In North America, the legal marijuana industry is growing at an exceptionally fast pace. According to cannabis research firm ArcView, sales of legal weed increased by 33% in North America last year, to $9.7 billion, and they're forecast to rise to more than $47 billion annually a decade from now. This growth has been the impetus behind rapidly rising marijuana stock prices.
But within the U.S., despite robust legal-weed sales growth and the state-level legalization of pot in some capacity in 29 states, cannabis remains stuck in neutral.
At the federal level, marijuana is classified as a Schedule I drug. This means it's entirely illegal (putting it on par with heroin and LSD), is considered to be prone to abuse, and has no recognized medical benefits. It also means that U.S.-based weed businesses have little or no access to traditional banking services and aren't able to take normal corporate income-tax deductions pursuant to Section 280E of the U.S. tax code. In short, this Schedule I classification makes life incredibly difficult to pot businesses and medical cannabis patients alike in the U.S.
Why doesn't Congress reschedule or deschedule marijuana, you ask? Even with the public overwhelmingly in support of legalizing the drug, lawmakers have concerns about how legalization could impact adolescent access to cannabis, as well as laws pertaining to driving while under the influence.
Cannabis use as a first drug of choice appears to be increasing among adolescents
A little more than a week ago, a new research study published in the journal Prevention Science offered some insight into adolescent cannabis use around the country over a 10-year period. The results yielded some interesting findings, to say the least.
Researchers from the National Institute of Child Health and Human Development, using data from the U.S. National Survey on Drug Use and Health between 2004 and 2014, examined cannabis-, tobacco-, and alcohol-use data on more than 275,500 adolescents aged 12 to 21 years old. In particular, researchers aimed to see if there were any patterns of an increase or decrease in use of these substances among adolescents, as well as ascertain to what extent cannabis, alcohol, and tobacco were being used as a first substance of choice among adolescents (defined as "initiation of use" in the study).
The results showed that, in 2004, 4.8% of adolescents admitted to using cannabis before tobacco or alcohol. However, by 2014, this figure had risen to 8%. Meanwhile, adolescents who tried tobacco first declined from 21.4% in 2004 to just 8.9% as of 2014, and the number of adolescents who'd abstained from using any of these substances increased from 35.5% to 46.3% over 10 years. The percentage of adolescents using alcohol first remained relatively constant, with alcohol still the most commonly initiated drug among 12 to 21 year olds.
Why the increased use of cannabis first among adolescents when compared to other substances? The discussion section of the report suggests that the increase in cannabis use may be concurrent with the decline in cigarette smoking. In other words, adolescents are making a conscious trade away from tobacco products and toward marijuana, perhaps as a result of the many published risks associated with smoking. Researchers also offered the theory that the increase in abstinence rates over this decade-long period may be somehow skewing the results to show an increase in cannabis use among adolescents.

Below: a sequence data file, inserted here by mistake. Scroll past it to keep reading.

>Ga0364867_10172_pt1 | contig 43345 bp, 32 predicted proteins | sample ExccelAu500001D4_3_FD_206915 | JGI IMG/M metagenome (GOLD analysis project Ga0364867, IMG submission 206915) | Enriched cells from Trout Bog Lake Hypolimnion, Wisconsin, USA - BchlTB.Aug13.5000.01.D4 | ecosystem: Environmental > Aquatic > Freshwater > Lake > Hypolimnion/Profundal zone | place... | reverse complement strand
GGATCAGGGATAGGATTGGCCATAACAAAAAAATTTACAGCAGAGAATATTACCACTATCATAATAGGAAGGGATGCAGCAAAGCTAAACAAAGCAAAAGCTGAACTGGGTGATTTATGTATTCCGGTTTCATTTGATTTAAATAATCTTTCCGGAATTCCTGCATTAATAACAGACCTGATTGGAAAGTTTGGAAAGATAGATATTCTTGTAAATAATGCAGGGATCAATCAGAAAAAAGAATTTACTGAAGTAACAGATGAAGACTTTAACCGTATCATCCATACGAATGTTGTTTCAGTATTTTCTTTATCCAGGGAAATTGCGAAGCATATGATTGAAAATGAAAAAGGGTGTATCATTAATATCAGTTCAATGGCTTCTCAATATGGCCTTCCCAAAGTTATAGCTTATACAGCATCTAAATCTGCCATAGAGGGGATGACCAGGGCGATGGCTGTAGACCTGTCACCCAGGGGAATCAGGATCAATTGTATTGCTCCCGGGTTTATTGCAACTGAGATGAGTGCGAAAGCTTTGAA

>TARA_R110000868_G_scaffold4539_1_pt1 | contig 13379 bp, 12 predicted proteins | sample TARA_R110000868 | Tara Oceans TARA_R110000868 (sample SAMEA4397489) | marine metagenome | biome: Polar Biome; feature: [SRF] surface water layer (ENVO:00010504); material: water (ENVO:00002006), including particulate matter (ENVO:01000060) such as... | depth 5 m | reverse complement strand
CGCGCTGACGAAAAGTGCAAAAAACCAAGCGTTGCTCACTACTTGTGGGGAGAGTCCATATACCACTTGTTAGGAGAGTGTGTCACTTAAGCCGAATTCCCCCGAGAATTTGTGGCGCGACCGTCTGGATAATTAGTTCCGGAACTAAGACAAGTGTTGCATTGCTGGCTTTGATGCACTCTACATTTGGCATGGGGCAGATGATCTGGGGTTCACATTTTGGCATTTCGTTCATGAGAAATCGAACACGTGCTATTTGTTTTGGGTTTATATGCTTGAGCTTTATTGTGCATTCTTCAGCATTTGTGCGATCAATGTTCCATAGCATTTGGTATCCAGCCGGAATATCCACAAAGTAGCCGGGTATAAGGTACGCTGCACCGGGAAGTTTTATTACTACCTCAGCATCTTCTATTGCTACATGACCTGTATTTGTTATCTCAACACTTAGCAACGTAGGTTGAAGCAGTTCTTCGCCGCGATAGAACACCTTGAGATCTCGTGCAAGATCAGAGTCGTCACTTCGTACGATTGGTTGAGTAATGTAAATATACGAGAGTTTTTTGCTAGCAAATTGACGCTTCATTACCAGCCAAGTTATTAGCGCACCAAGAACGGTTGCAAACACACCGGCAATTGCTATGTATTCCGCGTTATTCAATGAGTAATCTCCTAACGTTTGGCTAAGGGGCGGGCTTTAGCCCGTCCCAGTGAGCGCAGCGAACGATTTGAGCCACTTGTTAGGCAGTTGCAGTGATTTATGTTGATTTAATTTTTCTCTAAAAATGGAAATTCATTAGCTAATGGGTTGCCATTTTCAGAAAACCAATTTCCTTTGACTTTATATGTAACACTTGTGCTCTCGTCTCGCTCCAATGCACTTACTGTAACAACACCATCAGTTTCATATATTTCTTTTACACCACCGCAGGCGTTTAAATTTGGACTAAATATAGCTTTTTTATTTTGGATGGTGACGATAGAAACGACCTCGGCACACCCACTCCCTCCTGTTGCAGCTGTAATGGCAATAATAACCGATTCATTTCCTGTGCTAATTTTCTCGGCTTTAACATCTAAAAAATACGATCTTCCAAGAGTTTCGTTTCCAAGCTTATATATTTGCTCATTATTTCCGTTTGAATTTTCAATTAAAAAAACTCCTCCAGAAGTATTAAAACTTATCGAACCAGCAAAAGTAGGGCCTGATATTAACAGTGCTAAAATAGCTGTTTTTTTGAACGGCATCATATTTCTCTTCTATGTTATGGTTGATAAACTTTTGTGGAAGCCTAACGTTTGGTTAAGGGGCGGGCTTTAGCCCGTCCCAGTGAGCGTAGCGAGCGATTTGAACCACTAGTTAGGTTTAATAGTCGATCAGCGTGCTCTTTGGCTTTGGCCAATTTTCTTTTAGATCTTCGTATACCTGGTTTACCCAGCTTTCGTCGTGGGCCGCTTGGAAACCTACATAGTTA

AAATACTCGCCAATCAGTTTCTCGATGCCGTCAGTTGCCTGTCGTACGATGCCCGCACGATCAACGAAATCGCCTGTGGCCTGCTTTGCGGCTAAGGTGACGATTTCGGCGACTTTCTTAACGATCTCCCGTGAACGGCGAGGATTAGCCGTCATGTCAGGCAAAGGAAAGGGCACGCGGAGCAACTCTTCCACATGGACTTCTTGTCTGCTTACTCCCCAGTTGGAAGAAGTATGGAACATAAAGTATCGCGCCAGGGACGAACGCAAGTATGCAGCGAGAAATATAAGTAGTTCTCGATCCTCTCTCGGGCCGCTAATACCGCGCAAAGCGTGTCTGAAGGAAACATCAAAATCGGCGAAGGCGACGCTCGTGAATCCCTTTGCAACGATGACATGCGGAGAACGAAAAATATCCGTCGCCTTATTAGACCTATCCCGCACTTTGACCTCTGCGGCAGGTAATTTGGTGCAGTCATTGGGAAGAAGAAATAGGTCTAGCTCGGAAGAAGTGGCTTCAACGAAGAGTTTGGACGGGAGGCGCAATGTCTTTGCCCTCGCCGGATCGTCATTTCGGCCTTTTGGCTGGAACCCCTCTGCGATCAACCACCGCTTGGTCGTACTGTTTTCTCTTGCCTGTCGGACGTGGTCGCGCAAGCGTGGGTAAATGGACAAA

It also is worth noting, as is common with these studies, that there are numerous limitations with the data researchers are working with. In particular, there's no way to concretely state that cannabis use among adolescents is on the rise and/or why this is happening. It does, however, merit more research and additional studies.
A double-edged sword for the U.S. marijuana industry
On the surface, this is worrisome data to lawmakers on Capitol Hill. Again, taking into account the context of the study and the fact that nothing can be demonstrated beyond mere correlation at this point, this data still feeds the fear of lawmakers that rescheduling or decriminalizing weed in the U.S. could allow adolescents easier access to pot.
What's more, a handful of previously published studies have offered possible evidence of long-term memory and cognitive development concerns associated with frequent marijuana use by adolescents with still-developing brains. In essence, this study is a talking point that encourages on-the-fence lawmakers and opponents of marijuana to keep the drug classified as a Schedule I substance.
However, this data also reinforces the notion that the marijuana industry's future looks promising, thanks to young adults. An April 2018 survey from the independent Quinnipiac University found that 63% of all adults surveyed favored legalizing cannabis. However, of those between the ages of 18 and 34, 82% supported legalization compared to just 16% who were opposed.
Young adults consistently have a more favorable view of marijuana relative to other age groups and more strongly support states' rights than these other groups. This tells me, as an investor, that younger adults should really be the target audience of the U.S. cannabis industry.
Ultimately, one study isn't going to decide whether cannabis does or doesn't represent a threat to our nation's youth. But it does shed light on possible use trends among adolescents. For the cannabis industry, this is something of a double-edged sword.